nep-ecm New Economics Papers
on Econometrics
Issue of 2016‒03‒10
fifteen papers chosen by
Sune Karlsson
Örebro universitet

  1. New Distribution Theory for the Estimation of Structural Break Point in Mean By Jiang Liang; Wang Xiaohu; Jun Yu
  2. Big data analytics: a new perspective By Chudik, Alexander; Kapetanios, George; Pesaran, M. Hashem
  3. A dynamic component model for forecasting high-dimensional realized covariance matrices By BAUWENS, L.; BRAIONE, M.; STORTI, G.
  4. Reject inference in application scorecards: evidence from France By Ha-Thu Nguyen
  5. Score-Based Tests of Differential Item Functioning in the Two-Parameter Model By Ting Wang; Carolin Strobl; Achim Zeileis; Edgar C. Merkle
  6. Stationarity of Heterogeneity in Production Technology using Latent Class Modelling By AGRELL, P; BREA-SOLÍS, H.
  7. Revisiting the transitional dynamics of business-cycle phases with mixed frequency data By Marie Bessec
  8. Modified Profile Likelihood Inference and Interval Forecast of the Burst of Financial Bubbles By Vladimir Filimonov; Guilherme Demos; Didier Sornette
  9. Identifying the Discount Factor in Dynamic Discrete Choice Models By Abbring, Jaap H; Daljord, Øystein
  10. Semiparametric Analysis of Network Formation By Koen Jochmans
  11. Measuring poverty with the Foster, Greer and Thorbecke indexes based on the Gamma distribution By Fernández-Morales, Antonio
  12. Sparse Change-Point Time Series Models By Dufays, A.; Rombouts, V.
  13. Maintained Individual Data Distributed Likelihood Estimation (MIDDLE) By Steven M. Boker; Timothy R. Brick; Joschua N. Pritikin; Yang Wang; Timo von Oertzen; Donald Brown; John Lach; Ryne Estabrook; Michael D. Hunter; Hermine H. Maes; Michael C. Neale
  14. Forecasting Daily Stock Volatility Using GARCH-CJ Type Models with Continuous and Jump Variation By BOUSALAM, Issam; HAMZAOUI, Moustapha; ZOUHAYR, Otman
  15. Interaction matrix selection in spatial econometrics with an application to growth theory By Nicolas Debarsy; Cem Ertur

  1. By: Jiang Liang (Singapore Management University); Wang Xiaohu (The Chinese University of Hong Kong); Jun Yu (Singapore Management University)
    Abstract: Based on the Girsanov theorem, this paper rst obtains the exact distribution of the maximum likelihood estimator of structural break point in a continuous time model. The exact distribution is asymmetric and tri-modal, indicating that the estimator is seriously biased. These two properties are also found in the nite sample distribution of the least squares estimator of structural break point in the discrete time model. The paper then builds a continuous time approximation to the discrete time model and develops an in- ll asymptotic theory for the least squares estimator. The obtained in- ll asymptotic distribution is asymmetric and tri-modal and delivers good approximations to the nite sample distribution. In order to reduce the bias in the estimation of both the continuous time model and the discrete time model, a simulation-based method based on the indirect estima- tion approach is proposed. Monte Carlo studies show that the indirect estimation method achieves substantial bias reductions. However, since the binding function has a slope less than one, the variance of the indirect estimator is larger than that of the original estimator.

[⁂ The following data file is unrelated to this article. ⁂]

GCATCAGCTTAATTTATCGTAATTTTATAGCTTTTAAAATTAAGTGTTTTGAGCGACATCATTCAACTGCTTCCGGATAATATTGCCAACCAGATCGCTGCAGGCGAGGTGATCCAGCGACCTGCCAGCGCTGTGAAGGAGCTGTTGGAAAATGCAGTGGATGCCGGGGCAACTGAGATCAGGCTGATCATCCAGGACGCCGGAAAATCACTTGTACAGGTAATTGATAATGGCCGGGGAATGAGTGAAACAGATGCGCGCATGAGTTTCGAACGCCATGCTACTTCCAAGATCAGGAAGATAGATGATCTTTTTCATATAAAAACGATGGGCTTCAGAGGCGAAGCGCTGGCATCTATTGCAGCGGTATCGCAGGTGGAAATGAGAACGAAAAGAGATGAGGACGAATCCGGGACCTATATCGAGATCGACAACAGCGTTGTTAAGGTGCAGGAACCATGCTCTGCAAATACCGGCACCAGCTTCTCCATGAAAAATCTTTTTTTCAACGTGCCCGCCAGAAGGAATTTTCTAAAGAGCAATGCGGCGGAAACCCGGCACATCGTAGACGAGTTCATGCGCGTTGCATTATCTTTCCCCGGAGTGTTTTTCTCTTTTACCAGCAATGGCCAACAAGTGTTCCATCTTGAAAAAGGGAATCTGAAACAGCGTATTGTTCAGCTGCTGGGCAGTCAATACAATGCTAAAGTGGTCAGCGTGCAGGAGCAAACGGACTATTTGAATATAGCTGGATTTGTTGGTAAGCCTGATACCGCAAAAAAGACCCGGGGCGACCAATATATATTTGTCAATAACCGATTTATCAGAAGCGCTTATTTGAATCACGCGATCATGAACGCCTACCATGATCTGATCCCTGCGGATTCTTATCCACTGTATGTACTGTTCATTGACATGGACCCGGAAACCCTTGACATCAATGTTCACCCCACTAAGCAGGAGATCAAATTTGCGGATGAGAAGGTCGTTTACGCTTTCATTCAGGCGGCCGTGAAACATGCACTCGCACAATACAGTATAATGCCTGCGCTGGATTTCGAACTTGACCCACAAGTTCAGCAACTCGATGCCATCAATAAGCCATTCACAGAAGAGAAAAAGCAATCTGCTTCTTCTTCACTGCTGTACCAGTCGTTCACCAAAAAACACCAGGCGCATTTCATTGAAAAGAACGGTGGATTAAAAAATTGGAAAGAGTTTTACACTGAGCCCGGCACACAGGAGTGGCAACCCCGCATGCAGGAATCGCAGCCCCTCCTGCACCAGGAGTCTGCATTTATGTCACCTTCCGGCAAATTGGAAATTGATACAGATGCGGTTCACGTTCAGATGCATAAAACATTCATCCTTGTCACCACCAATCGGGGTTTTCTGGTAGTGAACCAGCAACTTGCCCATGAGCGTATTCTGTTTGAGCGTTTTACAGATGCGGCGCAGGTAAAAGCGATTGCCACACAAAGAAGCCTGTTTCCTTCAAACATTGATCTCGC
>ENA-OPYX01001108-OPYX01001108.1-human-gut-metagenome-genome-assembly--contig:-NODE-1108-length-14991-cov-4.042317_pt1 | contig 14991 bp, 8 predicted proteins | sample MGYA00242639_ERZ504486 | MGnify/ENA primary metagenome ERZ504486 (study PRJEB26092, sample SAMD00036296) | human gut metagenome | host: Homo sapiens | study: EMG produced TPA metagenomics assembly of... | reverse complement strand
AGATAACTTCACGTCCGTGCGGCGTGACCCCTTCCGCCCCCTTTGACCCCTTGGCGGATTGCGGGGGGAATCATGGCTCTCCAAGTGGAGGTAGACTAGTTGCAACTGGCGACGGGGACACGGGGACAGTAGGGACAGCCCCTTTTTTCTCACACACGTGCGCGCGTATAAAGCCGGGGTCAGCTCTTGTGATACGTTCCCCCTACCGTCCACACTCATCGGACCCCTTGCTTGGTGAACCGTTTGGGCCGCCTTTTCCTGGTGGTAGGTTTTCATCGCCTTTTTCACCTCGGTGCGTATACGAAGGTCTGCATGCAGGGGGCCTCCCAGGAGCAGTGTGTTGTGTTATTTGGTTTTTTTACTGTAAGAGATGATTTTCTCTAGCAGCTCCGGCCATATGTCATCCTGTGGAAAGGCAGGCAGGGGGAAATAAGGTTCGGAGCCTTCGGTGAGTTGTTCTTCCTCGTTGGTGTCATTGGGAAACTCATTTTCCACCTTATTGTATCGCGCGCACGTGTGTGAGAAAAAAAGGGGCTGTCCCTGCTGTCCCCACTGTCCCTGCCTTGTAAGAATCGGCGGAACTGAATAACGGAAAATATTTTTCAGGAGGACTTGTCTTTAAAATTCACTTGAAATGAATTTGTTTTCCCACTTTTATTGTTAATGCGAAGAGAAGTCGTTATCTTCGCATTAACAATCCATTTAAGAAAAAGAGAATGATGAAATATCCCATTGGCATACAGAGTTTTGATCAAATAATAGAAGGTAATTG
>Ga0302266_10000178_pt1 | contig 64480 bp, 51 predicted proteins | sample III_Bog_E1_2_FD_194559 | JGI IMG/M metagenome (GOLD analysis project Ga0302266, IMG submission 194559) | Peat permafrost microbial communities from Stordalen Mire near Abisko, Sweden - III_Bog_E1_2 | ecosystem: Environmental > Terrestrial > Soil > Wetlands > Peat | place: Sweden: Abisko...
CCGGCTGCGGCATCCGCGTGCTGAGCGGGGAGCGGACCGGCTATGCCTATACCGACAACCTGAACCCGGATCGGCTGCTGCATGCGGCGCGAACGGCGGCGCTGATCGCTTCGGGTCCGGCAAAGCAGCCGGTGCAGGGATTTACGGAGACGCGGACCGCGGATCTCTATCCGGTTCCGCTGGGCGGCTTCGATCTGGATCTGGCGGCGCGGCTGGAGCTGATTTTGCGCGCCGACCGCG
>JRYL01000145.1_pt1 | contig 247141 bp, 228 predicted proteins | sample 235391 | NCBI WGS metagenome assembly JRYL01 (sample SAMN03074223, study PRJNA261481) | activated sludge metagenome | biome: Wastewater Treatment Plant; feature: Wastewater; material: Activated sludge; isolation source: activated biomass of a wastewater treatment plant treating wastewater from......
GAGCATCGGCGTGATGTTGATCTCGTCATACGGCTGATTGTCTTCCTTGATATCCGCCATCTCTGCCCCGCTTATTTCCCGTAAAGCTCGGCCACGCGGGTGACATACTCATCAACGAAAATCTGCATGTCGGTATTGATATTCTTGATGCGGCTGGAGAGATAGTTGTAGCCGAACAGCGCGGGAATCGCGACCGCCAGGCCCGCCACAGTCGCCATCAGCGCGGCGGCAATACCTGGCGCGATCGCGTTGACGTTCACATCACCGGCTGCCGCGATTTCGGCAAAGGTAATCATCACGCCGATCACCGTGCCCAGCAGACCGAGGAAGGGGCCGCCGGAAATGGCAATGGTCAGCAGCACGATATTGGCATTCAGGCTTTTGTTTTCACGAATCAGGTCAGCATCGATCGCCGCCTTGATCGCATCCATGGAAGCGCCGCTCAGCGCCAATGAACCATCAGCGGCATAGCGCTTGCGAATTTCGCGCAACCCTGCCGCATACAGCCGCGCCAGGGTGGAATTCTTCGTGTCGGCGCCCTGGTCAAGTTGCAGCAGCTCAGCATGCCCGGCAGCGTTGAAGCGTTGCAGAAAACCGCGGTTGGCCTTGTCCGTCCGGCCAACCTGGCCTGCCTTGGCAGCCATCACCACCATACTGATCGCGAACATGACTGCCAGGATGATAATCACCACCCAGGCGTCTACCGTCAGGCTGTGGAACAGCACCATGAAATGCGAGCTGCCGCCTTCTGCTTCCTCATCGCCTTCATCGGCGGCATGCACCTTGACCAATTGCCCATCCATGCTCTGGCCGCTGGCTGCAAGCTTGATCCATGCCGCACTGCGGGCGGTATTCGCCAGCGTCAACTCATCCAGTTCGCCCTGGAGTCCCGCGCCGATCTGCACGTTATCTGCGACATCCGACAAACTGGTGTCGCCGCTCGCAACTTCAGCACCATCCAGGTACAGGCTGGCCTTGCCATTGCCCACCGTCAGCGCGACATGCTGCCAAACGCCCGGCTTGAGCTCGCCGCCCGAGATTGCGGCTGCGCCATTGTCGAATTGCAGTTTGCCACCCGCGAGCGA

Keywords: Structural break, Bias reduction, Indirect estimation, Exact distribution, In- ll asymptotics
    JEL: C11 C46
    Date: 2016–01
  2. By: Chudik, Alexander (Federal Reserve Bank of Dallas); Kapetanios, George (King's College of); Pesaran, M. Hashem (University of Southern California)
    Abstract: Model specification and selection are recurring themes in econometric analysis. Both topics become considerably more complicated in the case of large-dimensional data sets where the set of specification possibilities can become quite large. In the context of linear regression models, penalised regression has become the de facto benchmark technique used to trade off parsimony and fit when the number of possible covariates is large, often much larger than the number of available observations. However, issues such as the choice of a penalty function and tuning parameters associated with the use of penalised regressions remain contentious. In this paper, we provide an alternative approach that considers the statistical significance of the individual covariates one at a time, whilst taking full account of the multiple testing nature of the inferential problem involved. We refer to the proposed method as One Covariate at a Time Multiple Testing (OCMT) procedure. The OCMT has a number of advantages over the penalised regression methods: It is based on statistical inference and is therefore easier to interpret and relate to the classical statistical analysis, it allows working under more general assumptions, it is computationally simple and considerably faster, and it performs better in small samples for almost all of the five different sets of experiments considered in this paper. Despite its simplicity, the theory behind the proposed approach is quite complicated. We provide extensive theoretical and Monte Carlo results in support of adding the proposed OCMT model selection procedure to the toolbox of applied researchers.